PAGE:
I love to read, though I haven't been doing too much of it lately. I used to read just about everything, but have become much more discriminating about what I spend time reading. No more romance novels and serial killer books for me. I do love them, but they're way too addicting, and hours and hours pass with nothing to show for them.
We are getting ready to go on vacation on Friday, so I do need to find some things to read while I float around the pool on my raft. Think I'll head to the library tomorrow and see what I can find.
All that to say, I read way more nonficiton than I used to. (Actually, I never used to read nonfiction except for work. I was a book editor/copywriter in my pre-children days.) And I find I enjoy it more than I ever thought I would.
I recently read Robert Benson's Digging In: Tending to Life in Your Own Backyard. Robert is one of my favorite writers and this book offers lots of life lessons as he chronicles the journey he and Sarah made in landscaping (and relandscaping) their backyard. After reading it, I'm up for dinner on his patio any time!
Here are a few of my favorite quotes:
"We had an old house to live in and a new home to make."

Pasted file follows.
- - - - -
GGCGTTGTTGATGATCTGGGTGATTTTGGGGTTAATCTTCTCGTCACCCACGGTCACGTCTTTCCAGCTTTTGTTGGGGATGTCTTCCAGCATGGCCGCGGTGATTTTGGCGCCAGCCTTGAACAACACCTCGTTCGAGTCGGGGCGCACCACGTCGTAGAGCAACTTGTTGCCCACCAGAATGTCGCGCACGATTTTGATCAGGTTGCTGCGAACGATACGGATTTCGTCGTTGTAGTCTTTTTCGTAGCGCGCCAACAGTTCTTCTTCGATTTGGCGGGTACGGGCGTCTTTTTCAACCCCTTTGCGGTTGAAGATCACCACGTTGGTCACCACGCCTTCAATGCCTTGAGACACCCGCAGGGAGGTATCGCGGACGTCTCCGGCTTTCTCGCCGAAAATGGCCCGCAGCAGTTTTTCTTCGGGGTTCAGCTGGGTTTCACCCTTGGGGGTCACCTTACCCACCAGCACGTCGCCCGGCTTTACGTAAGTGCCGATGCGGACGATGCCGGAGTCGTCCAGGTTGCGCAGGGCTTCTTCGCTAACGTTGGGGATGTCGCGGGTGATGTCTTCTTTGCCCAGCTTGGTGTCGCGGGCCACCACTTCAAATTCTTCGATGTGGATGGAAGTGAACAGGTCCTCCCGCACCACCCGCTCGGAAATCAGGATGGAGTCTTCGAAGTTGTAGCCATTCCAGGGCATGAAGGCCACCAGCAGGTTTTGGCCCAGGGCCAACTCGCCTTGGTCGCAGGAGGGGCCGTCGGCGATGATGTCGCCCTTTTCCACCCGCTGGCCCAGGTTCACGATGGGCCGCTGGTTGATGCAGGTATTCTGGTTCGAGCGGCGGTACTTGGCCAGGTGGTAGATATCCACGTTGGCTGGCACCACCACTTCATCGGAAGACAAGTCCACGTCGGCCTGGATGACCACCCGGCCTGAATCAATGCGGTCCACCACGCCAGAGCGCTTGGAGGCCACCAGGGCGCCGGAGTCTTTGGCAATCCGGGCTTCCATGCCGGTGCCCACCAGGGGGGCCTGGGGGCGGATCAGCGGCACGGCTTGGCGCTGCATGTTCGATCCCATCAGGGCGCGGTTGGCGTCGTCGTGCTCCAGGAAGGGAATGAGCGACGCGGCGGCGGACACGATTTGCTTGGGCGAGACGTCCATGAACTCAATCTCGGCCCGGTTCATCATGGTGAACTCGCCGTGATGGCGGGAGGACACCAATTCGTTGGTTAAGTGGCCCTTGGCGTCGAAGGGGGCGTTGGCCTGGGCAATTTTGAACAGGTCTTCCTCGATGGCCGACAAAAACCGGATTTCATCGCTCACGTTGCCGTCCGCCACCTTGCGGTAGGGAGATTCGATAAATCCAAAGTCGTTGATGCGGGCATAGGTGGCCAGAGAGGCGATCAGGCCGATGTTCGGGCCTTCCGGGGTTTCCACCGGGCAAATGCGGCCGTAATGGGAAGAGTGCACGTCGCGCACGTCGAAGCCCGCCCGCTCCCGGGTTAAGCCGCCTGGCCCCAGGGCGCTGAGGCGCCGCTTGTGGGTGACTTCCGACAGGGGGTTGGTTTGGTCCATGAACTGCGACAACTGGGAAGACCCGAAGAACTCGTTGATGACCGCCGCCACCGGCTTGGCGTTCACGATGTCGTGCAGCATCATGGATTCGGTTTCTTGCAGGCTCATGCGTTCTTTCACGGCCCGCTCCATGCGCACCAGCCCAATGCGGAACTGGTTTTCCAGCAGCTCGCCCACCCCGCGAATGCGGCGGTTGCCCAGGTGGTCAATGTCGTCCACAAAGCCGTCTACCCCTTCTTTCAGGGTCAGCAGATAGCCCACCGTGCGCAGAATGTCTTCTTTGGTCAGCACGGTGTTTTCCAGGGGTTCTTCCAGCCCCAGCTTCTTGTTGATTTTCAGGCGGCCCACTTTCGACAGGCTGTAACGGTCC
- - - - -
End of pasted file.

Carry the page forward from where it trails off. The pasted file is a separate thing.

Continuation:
"My gardening expertise has some limits, but I do know this much: any patch of dirt, no matter how large or how small, if tended a little bit, holds within it the possibility of enough beauty to take your breath away. It can grow something that will catch your eye and touch your heart. It can give you something to look forward to when the days are dark and cold."
"If we are to have any roots at all, we must find them in the places where we are now, on this day. If we are to make a home, if we are to deeply belong to the places in which we find ourselves, we must dig ourselves in somehow."
Makes me excited to start some work on the backyard when we get back from vacation...
I've also started reading Keeping House: The Litany of Everyday Life by Margaret Kim Peterson. I'm not that far into it yet, and am saving the rest for the trip. But so far, I really like it. Here's a quote from the preface:
"Keeping house can be a very mundance activity. It is certainly repetitive, and the kinds of work that it involves are varied enough that few people enjoy all of them equally. But at the very same time, housekeeping is about practicing sacred disciplines and creating sacred space, for the sake of Christ as we encounter him in our fellow household members and in neighbors, strangers, and guests."